Todd Grappone, Lisa McAuly, and Heather Briston. “Activist Stewardship: The Imperative of Risk in Collecting Cultural Heritage,” Closing plenary given at Coalition for Networked Information Spring 2016 Membership Meeting (April 5, 2016).
Victoria Stodden. “Defining the Scholarly Record for Computational Research,” Opening plenary given at Coalition for Networked Information Spring 2016 Membership Meeting (April 4, 2016).
Herbert Van de Sompel
Los Alamos National Laboratory
Miel Vander Sande
DBpedia is the Linked Data version of Wikipedia. Starting in 2007, several DBpedia dumps have been made available for download. In 2010, the Research Library at the Los Alamos National Laboratory used these dumps to deploy a Memento-compliant DBpedia Archive, in order to demonstrate the applicability and appeal of accessing temporal versions of Linked Data sets using the Memento “Time Travel for the Web” protocol. The archive supported datetime negotiation to access various temporal versions of RDF descriptions of DBpedia subject URIs.
In a recent collaboration with the iMinds Group of Ghent University, the DBpedia Archive received a major overhaul. The initial MongoDB storage approach, which was unable to handle increasingly large DBpedia dumps, was replaced by HDT, the Binary RDF Representation for Publication and Exchange. And, in addition to the existing subject URI access point, Triple Pattern Fragments access, as proposed by the Linked Data Fragments project, was added. This allows datetime negotiation for URIs that identify RDF triples that match subject/predicate/object patterns. To add this powerful capability, native Memento support was added to the Linked Data Fragments Server of Ghent University.
In this talk, we will include a brief refresher of Memento, and will cover Linked Data Fragments, Triple Pattern Fragments, and HDT in more detail. We will share lessons learned from this effort and demo the new DBpedia Archive, which, at this point, holds over 2 billion RDF triples.
DBpedia – http://wiki.dbpedia.org/
HDT – https://www.w3.org/Submission/HDT/
Linked Data Fragments – http://linkeddatafragments.org/
Linked Data Fragments Server – https://github.com/LinkedDataFragments/Server.js/
Memento – http://mementoweb.org/about/
Assistant Dean for Library Technologies
Associate University Librarian for Digital Strategies
Avalon Media System is an open source system, based on Fedora and Hydra repository technologies, that enables libraries and archives to more easily provide online access to digitized and born-digital audio and video collections for purposes of teaching, learning, and research. Now in its fourth major release, Avalon has been co-developed by the libraries at Indiana University Bloomington and Northwestern University, with support from the Institute of Museum and Library Services and The Andrew W. Mellon Foundation. It has been implemented or is in the process of being implemented by at least six institutions, but there is not currently a formal pathway for adopters to contribute financial or development resources to help sustain the project. In this session, we will: 1) provide an update on Avalon features and architecture (Avalon was last presented at CNI in April 2013, prior to its version 1.0 release); 2) show real-world use cases for which Avalon has been applied by adopters, and 3) discuss our current Mellon-funded work on creating a long-term sustainability plan that includes greater integration with the larger Hydra community, development of a strategy for rapid adoption, and the piloting of Avalon as a subscription software-as-a-service (SaaS) offering. We will also lead a discussion with the audience of barriers and motivators for adoption of and investment in open source software such as Avalon.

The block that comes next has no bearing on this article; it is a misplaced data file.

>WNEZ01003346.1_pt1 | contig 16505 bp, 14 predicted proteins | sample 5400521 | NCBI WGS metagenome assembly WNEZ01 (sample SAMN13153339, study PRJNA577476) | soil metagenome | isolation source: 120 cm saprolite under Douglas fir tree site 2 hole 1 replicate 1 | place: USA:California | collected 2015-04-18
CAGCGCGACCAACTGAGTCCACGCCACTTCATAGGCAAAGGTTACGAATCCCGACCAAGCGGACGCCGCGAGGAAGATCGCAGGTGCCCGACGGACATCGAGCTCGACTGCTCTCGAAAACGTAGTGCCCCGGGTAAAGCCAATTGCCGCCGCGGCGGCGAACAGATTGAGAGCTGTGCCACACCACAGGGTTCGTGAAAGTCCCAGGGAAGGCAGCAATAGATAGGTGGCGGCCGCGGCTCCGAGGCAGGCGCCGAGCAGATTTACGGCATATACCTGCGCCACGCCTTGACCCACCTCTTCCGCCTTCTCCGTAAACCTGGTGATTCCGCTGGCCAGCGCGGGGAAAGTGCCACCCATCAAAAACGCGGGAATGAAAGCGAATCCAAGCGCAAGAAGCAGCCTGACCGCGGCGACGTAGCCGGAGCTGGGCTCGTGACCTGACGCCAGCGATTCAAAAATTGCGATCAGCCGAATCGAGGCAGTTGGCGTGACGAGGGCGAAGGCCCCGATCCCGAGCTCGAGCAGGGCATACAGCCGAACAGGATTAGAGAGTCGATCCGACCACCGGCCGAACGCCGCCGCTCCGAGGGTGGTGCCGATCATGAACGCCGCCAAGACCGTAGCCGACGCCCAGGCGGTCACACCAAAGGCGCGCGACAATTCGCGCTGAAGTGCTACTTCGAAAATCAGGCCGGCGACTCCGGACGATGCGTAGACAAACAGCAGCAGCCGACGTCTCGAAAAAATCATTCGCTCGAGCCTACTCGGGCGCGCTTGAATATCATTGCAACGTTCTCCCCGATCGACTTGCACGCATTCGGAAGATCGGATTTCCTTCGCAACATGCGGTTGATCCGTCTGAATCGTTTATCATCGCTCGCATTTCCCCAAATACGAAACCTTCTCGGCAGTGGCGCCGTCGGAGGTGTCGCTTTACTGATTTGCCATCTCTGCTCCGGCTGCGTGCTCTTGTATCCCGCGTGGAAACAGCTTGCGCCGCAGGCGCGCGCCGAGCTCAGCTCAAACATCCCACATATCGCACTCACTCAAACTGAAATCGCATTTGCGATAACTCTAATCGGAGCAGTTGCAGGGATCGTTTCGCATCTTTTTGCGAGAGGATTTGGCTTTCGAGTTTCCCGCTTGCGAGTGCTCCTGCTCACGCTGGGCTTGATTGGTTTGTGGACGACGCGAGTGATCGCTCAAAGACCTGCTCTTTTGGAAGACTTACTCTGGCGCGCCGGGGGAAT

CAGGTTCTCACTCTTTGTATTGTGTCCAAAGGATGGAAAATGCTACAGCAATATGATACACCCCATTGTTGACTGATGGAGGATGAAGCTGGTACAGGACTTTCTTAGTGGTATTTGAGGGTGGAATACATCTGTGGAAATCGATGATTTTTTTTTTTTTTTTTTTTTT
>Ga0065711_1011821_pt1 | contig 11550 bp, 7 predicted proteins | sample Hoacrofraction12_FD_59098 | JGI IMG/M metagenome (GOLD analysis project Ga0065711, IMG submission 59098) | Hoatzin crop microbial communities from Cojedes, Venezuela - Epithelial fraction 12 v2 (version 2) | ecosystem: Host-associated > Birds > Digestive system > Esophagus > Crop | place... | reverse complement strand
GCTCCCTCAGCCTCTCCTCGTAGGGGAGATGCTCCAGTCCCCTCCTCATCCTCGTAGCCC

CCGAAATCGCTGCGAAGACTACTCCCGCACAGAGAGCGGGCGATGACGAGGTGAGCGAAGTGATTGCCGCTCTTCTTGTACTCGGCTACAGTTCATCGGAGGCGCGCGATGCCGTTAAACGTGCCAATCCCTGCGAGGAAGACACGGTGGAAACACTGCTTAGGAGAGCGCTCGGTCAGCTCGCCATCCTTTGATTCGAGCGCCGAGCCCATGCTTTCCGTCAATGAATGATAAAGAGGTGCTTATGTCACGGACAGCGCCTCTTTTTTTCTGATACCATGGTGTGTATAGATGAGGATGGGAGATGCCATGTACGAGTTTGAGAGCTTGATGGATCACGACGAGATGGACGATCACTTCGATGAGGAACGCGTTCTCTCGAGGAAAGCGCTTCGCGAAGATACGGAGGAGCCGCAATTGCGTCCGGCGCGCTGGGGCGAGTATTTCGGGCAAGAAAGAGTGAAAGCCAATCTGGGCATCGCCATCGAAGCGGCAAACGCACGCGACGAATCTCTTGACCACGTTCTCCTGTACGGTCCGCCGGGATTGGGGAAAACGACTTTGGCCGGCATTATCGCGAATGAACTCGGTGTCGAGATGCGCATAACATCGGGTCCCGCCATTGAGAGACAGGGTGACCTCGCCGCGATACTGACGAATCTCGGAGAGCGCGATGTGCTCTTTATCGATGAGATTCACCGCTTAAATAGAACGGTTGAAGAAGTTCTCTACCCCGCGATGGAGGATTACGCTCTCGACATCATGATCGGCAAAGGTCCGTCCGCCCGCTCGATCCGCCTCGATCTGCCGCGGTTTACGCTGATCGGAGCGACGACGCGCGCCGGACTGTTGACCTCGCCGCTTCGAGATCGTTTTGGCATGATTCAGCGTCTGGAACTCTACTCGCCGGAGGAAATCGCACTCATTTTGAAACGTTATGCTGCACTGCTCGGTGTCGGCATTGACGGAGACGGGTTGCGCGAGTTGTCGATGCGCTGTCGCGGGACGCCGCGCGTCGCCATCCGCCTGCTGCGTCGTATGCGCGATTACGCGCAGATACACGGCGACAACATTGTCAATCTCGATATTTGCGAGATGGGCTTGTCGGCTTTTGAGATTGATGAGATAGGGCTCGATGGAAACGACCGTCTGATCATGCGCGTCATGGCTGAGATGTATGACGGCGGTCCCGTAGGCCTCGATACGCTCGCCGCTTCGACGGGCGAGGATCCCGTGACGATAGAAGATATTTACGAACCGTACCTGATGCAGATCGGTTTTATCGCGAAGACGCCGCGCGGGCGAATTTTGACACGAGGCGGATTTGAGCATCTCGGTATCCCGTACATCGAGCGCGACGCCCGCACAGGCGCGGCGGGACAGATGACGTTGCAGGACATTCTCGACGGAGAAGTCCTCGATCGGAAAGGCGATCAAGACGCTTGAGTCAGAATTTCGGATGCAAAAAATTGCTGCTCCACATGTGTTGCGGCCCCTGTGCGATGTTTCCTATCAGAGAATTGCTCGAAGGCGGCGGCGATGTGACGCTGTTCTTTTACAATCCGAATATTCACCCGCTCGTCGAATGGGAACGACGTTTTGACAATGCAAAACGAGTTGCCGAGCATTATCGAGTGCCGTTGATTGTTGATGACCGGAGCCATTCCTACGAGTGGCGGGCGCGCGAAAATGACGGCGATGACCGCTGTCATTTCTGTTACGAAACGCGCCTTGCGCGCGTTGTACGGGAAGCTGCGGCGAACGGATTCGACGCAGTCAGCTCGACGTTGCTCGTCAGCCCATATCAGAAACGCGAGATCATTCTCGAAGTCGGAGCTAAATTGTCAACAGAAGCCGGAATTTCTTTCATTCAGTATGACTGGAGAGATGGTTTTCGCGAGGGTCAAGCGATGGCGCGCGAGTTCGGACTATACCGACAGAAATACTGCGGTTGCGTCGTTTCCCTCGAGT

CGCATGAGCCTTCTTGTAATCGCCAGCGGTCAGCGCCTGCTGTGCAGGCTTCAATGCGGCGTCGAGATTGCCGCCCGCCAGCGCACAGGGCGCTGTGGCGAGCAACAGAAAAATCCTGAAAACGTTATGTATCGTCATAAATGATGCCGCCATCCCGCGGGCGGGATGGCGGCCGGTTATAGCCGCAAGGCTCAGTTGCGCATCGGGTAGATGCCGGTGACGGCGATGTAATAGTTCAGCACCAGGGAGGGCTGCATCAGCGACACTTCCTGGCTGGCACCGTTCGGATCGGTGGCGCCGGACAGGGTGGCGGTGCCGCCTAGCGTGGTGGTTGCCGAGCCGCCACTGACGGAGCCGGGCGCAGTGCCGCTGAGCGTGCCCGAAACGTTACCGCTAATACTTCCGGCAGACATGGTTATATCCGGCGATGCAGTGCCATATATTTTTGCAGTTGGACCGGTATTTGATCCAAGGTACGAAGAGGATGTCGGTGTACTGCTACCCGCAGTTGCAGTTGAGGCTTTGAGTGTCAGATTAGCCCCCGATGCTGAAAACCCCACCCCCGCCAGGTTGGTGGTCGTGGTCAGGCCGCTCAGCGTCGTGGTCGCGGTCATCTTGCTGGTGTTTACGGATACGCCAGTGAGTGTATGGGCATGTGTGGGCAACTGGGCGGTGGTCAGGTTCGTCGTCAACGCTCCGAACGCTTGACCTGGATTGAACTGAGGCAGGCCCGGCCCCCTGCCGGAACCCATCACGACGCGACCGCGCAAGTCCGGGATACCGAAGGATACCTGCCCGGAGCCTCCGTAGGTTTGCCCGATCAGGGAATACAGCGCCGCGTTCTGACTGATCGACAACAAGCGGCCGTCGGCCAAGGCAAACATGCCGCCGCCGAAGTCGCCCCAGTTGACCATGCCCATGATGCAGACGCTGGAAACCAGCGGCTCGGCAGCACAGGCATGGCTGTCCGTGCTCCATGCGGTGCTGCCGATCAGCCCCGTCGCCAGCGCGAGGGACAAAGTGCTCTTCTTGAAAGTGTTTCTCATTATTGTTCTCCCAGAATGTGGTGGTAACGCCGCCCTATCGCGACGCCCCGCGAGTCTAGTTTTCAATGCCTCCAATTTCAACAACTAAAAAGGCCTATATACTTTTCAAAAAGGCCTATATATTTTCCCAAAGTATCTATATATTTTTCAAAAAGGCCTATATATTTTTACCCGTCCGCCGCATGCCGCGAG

Head of Kenan Science Information Services
University of North Carolina at Chapel Hill
Instructional Technology Consultant and ITS Liaison to the Center for Faculty Excellence
University of North Carolina at Chapel Hill
The University of North Carolina (UNC) Libraries and the Center for Faculty Excellence (CFE) have a long history of providing complementary support services to faculty. Beginning in 2013, the Libraries and CFE have extended their collaborative support model as part of the Be a Maker (BeAM) @ Carolina initiative to help UNC faculty incorporate maker skills and technologies into their teaching and learning. This session will highlight projects where Libraries and CFE staff have helped faculty use maker resources and apply constructivist learning theory to class assignments and course design. These projects illustrate how the two partners, along with the BeAM Program Manager, have collaborated to help faculty, in disciplines as diverse as art, biology, education, entrepreneurship, and neuroscience, employ an array of technologies including laser cutting, 3D printing, Arduino programming and electronics. Library and CFE staff provide joint consultations to faculty on integrating making and maker technology into classes using best pedagogical practices, as well as designing and delivering direct instruction. The session also briefly describes the Be a Maker (BeAM) @ Carolina initiative, a campus-wide network that nurtures making at UNC-Chapel Hill in support of teaching, learning, research, and innovation by providing educational initiatives that engage and blend diverse communities, including first generation college students, in experiential learning through design thinking and design processes.
Other contributors: David Romito, Science Librarian; Colin Nickels, Carolina Academic Library Associate; Michelle Garst, BeAM Program Manager